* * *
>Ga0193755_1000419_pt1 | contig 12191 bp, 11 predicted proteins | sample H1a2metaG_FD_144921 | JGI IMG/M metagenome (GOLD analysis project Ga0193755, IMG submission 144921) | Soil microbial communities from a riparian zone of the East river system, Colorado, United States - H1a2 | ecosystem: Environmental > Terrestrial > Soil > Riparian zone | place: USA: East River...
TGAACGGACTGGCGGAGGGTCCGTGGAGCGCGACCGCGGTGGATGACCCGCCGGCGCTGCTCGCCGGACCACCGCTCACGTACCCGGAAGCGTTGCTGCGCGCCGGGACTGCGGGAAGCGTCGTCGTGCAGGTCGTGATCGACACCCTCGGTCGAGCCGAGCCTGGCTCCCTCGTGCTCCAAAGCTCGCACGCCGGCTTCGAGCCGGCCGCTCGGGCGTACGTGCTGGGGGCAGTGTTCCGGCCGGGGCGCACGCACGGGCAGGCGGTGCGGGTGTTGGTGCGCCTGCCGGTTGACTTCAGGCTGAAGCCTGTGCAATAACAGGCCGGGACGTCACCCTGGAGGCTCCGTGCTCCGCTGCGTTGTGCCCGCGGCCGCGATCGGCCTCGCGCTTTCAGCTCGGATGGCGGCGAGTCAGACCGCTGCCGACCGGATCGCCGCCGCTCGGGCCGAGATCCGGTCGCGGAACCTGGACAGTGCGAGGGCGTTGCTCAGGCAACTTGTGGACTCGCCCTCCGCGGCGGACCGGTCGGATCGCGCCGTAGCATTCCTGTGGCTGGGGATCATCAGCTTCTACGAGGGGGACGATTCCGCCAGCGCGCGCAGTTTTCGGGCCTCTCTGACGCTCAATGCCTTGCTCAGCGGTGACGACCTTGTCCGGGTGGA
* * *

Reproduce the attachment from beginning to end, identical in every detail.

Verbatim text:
>Ga0193755_1000419_pt1 | contig 12191 bp, 11 predicted proteins | sample H1a2metaG_FD_144921 | JGI IMG/M metagenome (GOLD analysis project Ga0193755, IMG submission 144921) | Soil microbial communities from a riparian zone of the East river system, Colorado, United States - H1a2 | ecosystem: Environmental > Terrestrial > Soil > Riparian zone | place: USA: East River...
TGAACGGACTGGCGGAGGGTCCGTGGAGCGCGACCGCGGTGGATGACCCGCCGGCGCTGCTCGCCGGACCACCGCTCACGTACCCGGAAGCGTTGCTGCGCGCCGGGACTGCGGGAAGCGTCGTCGTGCAGGTCGTGATCGACACCCTCGGTCGAGCCGAGCCTGGCTCCCTCGTGCTCCAAAGCTCGCACGCCGGCTTCGAGCCGGCCGCTCGGGCGTACGTGCTGGGGGCAGTGTTCCGGCCGGGGCGCACGCACGGGCAGGCGGTGCGGGTGTTGGTGCGCCTGCCGGTTGACTTCAGGCTGAAGCCTGTGCAATAACAGGCCGGGACGTCACCCTGGAGGCTCCGTGCTCCGCTGCGTTGTGCCCGCGGCCGCGATCGGCCTCGCGCTTTCAGCTCGGATGGCGGCGAGTCAGACCGCTGCCGACCGGATCGCCGCCGCTCGGGCCGAGATCCGGTCGCGGAACCTGGACAGTGCGAGGGCGTTGCTCAGGCAACTTGTGGACTCGCCCTCCGCGGCGGACCGGTCGGATCGCGCCGTAGCATTCCTGTGGCTGGGGATCATCAGCTTCTACGAGGGGGACGATTCCGCCAGCGCGCGCAGTTTTCGGGCCTCTCTGACGCTCAATGCCTTGCTCAGCGGTGACGACCTTGTCCGGGTGGA